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Kaiser v. Trace, Inc.

United States District Court, D. Idaho

May 1, 2014

TRACE, INC., Defendant.


EDWARD J. LODGE, District Judge.

Currently pending before the Court is Defendant's Motion to Enforce Settlement Agreement ("Motion to Enforce") (Dkt. 16). In the interest of avoiding further delay and because the Court conclusively finds that the decisional process would not be significantly aided by oral argument, the Court will address and resolve this motion without a hearing. Therefore, having carefully reviewed the record, the Court enters the following Order.


On August 8, 2012, Plaintiff Kimberly Kaiser ("Kaiser" or "Plaintiff") filed a Complaint in Idaho state court alleging violation of the Idaho Human Rights Act, I.C. § 67-5901 et. seq., against Defendant TRACE, Inc. ("Defendant" or "TRACE"). (Dkt. 1.) After Kaiser filed an Amended Complaint in December, 2012, Defendant removed the case to federal court pursuant to Title VII of the Civil Rights Act, as amended by the Pregnancy Discrimination Act of 1978, 42 U.S.C. § 2000e, because Kaiser's claims gave rise to a dispute related to workplace discrimination and retaliation and involved a federal question. ( Id., ¶ 3.)

The parties eventually participated in mediation with mediator James D. Huegli ("Huegli") on October 21, 2013. (Dkt. 16-1, p. 1.) In support of its Motion to Enforce, Defendant submitted an affidavit from Huegli stating the parties were successful in reaching a settlement agreement through mediation. (Dkt. 16-2, p. 1.) Following the mediation, Huegli sent an email to counsel for the parties summarizing the parties' settlement agreement. Huegli's October 21, 2013 email memorialized the following settlement terms:

1. The plaintiff will dismiss the case with prejudice and without costs;
2. The defendant will pay the entire mediation fee and pay for Plaintiff's out of pocket costs... [of] about $1600. Plaintiff will submit either a summary of those costs or a letter from counsel that the amount represents the costs expended.
3. Defendant will prepare a standard release between the parties.

( Id., p. 4.)

The Court was also notified on October 22, 2013 that the case had been settled in its entirety in mediation and that a stipulation of dismissal would be forthcoming.[1] (Dkt. 12.)

Defendant thereafter paid the entire mediation fee and prepared and delivered a Settlement Agreement and Release of All Claims ("Settlement and Release") to Kaiser's counsel for Kaiser's signature. (Dkt. 16-1, p. 2.) Defendant also drafted a check payable to Kaiser's counsel for approximately $1600 of out of pocket expenses, but held the check awaiting Kaiser's signature upon the Settlement and Release and stipulation to dismiss the case with prejudice. (Dkt. 16-3, p. 2, ¶ 4.) Kaiser's counsel subsequently informed Defendant that Kaiser had decided not to continue with settlement discussions, and would proceed with prosecuting her case. (Dkt. 16-3, p. 10.) On December 13, 2013 the Court was notified that the terms of the settlement agreement were not fulfilled.[2] (Dkt. 13.) Defendant thereafter filed the instant motion, claiming Kaiser's refusal to perform constitutes a breach of the settlement agreement and asking this Court to order Kaiser to perform under the agreement.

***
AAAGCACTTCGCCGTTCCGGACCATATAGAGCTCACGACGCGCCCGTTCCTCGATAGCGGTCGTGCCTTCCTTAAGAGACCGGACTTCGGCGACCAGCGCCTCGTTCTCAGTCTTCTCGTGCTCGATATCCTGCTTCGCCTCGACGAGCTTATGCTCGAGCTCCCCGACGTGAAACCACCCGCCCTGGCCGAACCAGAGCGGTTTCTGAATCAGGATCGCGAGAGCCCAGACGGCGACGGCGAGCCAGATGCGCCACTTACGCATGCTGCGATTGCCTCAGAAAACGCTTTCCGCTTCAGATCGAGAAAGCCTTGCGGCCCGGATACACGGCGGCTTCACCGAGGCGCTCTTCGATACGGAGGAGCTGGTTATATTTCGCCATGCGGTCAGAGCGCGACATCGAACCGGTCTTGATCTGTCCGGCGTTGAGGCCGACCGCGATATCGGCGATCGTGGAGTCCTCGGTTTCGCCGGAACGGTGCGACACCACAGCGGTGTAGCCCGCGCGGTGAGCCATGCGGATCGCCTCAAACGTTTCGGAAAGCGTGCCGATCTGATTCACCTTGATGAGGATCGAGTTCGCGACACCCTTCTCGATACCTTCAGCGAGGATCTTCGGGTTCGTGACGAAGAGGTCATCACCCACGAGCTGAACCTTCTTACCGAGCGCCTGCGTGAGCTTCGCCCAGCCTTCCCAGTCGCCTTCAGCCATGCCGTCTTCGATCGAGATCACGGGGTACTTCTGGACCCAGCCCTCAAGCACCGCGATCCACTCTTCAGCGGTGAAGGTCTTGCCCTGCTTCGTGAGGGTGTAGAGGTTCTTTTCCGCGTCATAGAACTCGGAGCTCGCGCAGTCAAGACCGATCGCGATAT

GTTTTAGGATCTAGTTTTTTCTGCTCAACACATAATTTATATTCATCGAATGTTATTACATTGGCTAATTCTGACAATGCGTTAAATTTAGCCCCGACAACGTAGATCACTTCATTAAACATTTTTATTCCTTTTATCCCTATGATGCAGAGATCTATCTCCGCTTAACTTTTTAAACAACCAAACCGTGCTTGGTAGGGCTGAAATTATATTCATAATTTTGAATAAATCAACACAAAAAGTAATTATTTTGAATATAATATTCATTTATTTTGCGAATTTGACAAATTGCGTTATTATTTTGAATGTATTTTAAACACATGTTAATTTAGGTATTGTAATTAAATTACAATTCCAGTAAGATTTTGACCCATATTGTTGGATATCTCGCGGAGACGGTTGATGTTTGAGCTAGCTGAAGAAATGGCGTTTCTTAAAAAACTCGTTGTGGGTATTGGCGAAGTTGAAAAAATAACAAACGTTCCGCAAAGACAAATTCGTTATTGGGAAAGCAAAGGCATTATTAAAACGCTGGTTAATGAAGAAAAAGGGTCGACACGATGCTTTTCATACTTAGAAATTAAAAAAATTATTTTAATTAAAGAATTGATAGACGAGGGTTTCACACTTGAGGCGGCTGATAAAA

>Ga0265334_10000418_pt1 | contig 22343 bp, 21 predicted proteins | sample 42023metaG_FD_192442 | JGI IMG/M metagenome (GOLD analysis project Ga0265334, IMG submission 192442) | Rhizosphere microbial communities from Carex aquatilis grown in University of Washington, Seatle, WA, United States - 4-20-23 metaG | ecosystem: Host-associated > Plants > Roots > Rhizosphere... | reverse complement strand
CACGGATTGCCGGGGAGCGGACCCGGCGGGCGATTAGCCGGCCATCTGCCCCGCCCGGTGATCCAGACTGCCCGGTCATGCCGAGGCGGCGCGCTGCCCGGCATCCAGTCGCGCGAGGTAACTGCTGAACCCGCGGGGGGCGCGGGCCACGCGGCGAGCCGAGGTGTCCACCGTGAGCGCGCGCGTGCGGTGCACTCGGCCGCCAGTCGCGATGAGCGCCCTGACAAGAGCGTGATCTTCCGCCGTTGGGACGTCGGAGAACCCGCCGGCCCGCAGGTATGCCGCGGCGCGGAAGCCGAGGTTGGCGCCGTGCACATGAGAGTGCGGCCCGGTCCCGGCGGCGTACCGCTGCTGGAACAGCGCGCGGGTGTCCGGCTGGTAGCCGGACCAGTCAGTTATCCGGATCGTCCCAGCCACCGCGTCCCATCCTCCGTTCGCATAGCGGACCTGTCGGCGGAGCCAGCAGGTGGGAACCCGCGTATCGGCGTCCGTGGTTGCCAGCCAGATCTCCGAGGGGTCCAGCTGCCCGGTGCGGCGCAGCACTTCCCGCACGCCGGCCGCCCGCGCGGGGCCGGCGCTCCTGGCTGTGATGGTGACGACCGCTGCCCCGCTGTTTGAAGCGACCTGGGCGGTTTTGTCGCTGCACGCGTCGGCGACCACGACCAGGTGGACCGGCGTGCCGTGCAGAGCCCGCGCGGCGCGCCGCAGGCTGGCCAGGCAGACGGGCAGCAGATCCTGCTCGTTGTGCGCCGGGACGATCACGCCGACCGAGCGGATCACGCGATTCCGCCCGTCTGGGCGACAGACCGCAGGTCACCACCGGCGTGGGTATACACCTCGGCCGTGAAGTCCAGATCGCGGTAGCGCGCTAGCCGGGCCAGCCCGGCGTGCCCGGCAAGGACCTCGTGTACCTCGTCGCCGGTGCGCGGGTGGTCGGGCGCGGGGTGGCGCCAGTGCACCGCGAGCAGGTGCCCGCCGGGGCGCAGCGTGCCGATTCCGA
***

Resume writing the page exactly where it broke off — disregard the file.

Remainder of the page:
Defendant claims that the parties entered into an enforceable settlement contract on October 21, 2013 when the parties orally agreed to a settlement during mediation. Kaiser denies that the oral agreement comprised all of the material terms of the settlement, and suggests the parties intended to formalize the agreement in writing. Generally, oral agreements do not have to be reduced to writing to be enforceable. McColm-Traska v. Baker, 88 P.3d 767, 770 (Idaho 2004) (citing Lyle v. Koubourlis , 771 P.2d 907, 909 (Idaho 1988). However, oral settlement agreements must comply with the general requirements for contracts. Id. Thus, for an oral settlement agreement to be enforceable, there must be manifestation of mutual intent to contract, as well as a meeting of the minds regarding the essential terms of the agreement. Lawrence v. Hutchinson, 204 P.3d 532, 538 (Idaho App. 2009). To be enforceable, a "contract must be complete, definite, and certain in all its material terms, or contain provisions which are capable in themselves of being reduced to certainty." Id. (citations omitted).

Where, as here, the parties enter into an oral agreement but contemplate a formal writing, the question of whether the parties become bound prior to the drafting and execution of the formal writing, "is largely a question of intent." Kohring v. Robertson, 44 P.3d ...

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